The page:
Many of these studies have been conducted on the relationship between vocabulary knowledge( depth and breadth) and the learners’ reading comprehension in the specific texts such as fictions, short stories, articles in newspapers, and the ESP texts in first language (L1) and second language (L2), and only on the ESP texts in foreign language context (FL). As in academic contexts English language is as a means for getting information from textbooks and online articles and papers, ESL/EFL learners need high proficiency in reading skill. However, EFL intermediate students even at universities have difficulties in reading and understanding English texts adequately. Regarding this problem, in a foreign context such as Iran where EFL learners at intermediate level particularly students with majors other than English language have problems in reading comprehension and complain about the unfamiliar vocabularies that impede their comprehension, the researcher of the present study attempts to measure the learners’ actual vocabulary knowledge concerning the lexical size (breadth) of the learners at intermediate level. In addition, with respect to the significant role of learners’ vocabulary size in reading comprehension, another variable , text coverage that is the percentage of words that a reader understands in a text, should be measured while focusing on the effect of vocabulary knowledge on learners’ reading comprehension performances (Laufer et.al, 2010).
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Coupling Natural Language Processing and Animation Synthesis in Portuguese Sign Language Translation

Coupling Natural Language Processing and Animation Synthesis in Portuguese Sign Language Translation

In this paper we present a free, open source platform, that translates in real time (written) European Portuguese into Por- tuguese Sign Language, being the signs produced by an avatar. We discuss basic needs of such a system in terms of Nat- ural Language Processing and Animation Synthesis, and propose an architecture for it. Moreover, we have selected a set of existing tools that couple with our free, open-source philosophy, and implemented a prototype with them. Several case stud- ies were conducted. A preliminary evalu- ation was done and, although the transla- tion possibilities are still scarce and some adjustments still need to be done, our plat- form was already much welcomed by the deaf community.
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Portuguese language and literature in Rennaissance: the influence of Erasmus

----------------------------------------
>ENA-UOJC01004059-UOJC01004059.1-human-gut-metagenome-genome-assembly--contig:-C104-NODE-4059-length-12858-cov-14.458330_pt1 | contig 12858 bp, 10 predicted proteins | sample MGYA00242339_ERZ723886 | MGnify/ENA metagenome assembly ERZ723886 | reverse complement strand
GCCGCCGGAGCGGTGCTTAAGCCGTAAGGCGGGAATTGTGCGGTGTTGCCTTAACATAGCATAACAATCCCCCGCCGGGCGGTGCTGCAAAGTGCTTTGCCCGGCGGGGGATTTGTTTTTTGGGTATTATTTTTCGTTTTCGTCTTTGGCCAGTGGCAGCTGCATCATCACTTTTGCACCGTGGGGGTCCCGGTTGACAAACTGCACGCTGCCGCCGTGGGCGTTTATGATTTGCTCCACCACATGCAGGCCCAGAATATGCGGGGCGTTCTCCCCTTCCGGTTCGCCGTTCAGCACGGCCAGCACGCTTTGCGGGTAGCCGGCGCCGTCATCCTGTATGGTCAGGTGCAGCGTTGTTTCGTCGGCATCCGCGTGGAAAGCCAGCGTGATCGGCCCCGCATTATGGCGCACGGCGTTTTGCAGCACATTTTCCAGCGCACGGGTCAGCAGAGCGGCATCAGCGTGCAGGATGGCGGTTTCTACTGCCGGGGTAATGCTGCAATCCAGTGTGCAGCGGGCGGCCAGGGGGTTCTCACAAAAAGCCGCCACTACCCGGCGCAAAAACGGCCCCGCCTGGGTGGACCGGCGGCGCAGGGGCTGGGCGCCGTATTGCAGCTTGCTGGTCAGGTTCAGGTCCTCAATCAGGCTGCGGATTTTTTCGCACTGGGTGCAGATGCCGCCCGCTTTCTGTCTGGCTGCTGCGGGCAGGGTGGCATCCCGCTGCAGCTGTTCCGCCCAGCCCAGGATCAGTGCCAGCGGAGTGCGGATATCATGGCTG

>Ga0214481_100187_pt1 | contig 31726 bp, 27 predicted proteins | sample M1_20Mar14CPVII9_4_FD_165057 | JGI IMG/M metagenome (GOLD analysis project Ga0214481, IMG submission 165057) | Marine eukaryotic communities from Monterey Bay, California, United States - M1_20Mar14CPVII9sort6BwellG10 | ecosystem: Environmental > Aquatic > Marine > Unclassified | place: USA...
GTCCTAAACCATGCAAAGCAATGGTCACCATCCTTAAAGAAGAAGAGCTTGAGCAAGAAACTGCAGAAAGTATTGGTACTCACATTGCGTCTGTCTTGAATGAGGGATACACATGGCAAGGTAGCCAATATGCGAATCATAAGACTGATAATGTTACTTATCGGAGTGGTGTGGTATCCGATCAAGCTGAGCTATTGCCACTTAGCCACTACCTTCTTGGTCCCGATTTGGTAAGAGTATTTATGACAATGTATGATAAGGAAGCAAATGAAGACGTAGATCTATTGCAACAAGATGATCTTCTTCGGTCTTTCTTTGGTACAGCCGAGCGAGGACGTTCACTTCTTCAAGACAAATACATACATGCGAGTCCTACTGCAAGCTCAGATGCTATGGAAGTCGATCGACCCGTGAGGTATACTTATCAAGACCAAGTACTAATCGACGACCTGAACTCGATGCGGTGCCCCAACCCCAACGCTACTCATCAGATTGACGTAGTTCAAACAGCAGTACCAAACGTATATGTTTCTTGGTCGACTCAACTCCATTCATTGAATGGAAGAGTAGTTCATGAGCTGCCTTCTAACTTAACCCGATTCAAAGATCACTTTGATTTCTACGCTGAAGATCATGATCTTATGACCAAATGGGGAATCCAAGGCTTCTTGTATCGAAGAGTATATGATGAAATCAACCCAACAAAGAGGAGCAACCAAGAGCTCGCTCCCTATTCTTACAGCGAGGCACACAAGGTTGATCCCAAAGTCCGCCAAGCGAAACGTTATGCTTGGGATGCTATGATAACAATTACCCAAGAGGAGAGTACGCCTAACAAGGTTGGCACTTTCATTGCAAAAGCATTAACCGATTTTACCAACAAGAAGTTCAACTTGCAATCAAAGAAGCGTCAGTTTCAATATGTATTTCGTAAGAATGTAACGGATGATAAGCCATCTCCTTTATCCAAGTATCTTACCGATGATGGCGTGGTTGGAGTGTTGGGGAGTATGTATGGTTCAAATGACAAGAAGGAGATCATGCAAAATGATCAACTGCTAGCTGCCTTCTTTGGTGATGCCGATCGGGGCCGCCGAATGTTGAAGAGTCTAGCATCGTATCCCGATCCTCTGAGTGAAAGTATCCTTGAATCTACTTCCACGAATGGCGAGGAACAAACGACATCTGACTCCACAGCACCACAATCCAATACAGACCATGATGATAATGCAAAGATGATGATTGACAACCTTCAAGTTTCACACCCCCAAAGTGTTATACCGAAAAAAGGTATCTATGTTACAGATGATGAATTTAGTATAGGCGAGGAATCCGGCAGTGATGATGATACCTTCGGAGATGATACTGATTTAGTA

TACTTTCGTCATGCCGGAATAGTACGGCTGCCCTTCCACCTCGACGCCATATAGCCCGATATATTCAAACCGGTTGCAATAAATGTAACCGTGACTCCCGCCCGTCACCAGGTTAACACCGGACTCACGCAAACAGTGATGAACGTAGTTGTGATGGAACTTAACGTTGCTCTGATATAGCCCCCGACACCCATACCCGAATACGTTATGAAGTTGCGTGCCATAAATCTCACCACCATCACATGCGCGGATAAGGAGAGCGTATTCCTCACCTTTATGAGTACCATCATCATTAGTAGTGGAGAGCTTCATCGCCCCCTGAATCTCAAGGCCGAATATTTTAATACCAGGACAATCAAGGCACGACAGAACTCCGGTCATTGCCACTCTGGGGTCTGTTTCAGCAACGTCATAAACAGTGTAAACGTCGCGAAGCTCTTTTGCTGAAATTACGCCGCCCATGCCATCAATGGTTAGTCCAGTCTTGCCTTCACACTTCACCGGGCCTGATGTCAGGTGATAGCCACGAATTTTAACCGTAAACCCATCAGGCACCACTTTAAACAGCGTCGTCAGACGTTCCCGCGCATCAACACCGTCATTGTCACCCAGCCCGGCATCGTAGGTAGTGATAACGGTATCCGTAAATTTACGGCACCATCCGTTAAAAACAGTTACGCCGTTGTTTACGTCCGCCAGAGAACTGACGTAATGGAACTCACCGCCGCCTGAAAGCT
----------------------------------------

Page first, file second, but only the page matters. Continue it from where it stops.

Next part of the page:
Portuguese language and literature in Rennaissance: the influence of Erasmus

Diogo de Teive, another humanist from the Sanches circle, in his AD IOANNEM / Alemcastrum sere - / nissimu Auerij / Ducem / Mortis meditatio in fu / nudes Theodosij Brigã / tiae Ducis, recalls a reflection on death, written by Erasmo in 1510; the Commentary de rebus ad Dium gestis recalls the love of justice, peace, the worship of the Letters, despite the praise of war - just because it was fought for the sake of faith and not against other Christians. Teive lives the ideological division of the College of Arts, especially after the death of André de Gouveia, the succession of Diogo de Gouveia the Younger, and the conflict with João da Costa until 1549, when he is appointed Rector. On August 10, 1550, he is enmeshed in the Holy Office process against the lens of Lutheran sympathy. It retreats to the monastery of Belém in 1551, to be released in 1552 by Cardinal D. Henrique. He returns to the College of Arts until 1555 from where he will go to his canonical at Miranda Cathedral, away from the learned light of conversation with men of culture. In Miranda, in an ode, defends the war of conquest, "collides" with the Querella Pacis of Erasmus, eventually extolling D. John III, neutral in conflicts between Christians.
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Exploring the Adjustment Problems among International Graduate Students in Hawaii

Exploring the Adjustment Problems among International Graduate Students in Hawaii

As more international students begin to attend higher education systems, it is likely that they will face challenges that will have influence their emotions, which will affect them academically. Learning a foreign or second language includes learning the culture that goes along with that language [11] However, many international students still face various cultural problems, regardless of their English proficiency. In the influential study by Kwon [16], they randomly selected 165 international students and pointed out that regardless of language proficiency, all students from different ethnic groups experienced overwhelming feelings of loneliness, stress, and homesickness. A major part of homesickness results from culture shock. Even though international students are exposed to American movies and Internet material back in their home country, they still experience culture shock, which can be defined as helplessness and depression when adapting to a new cultural environment [17]. Thus, it is necessary for international students to have social interaction with local students, which will help them blend into the culture easier.
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An Outsider View: the Perceptions of Visiting International Students on Teaching, Language and Culture

An Outsider View: the Perceptions of Visiting International Students on Teaching, Language and Culture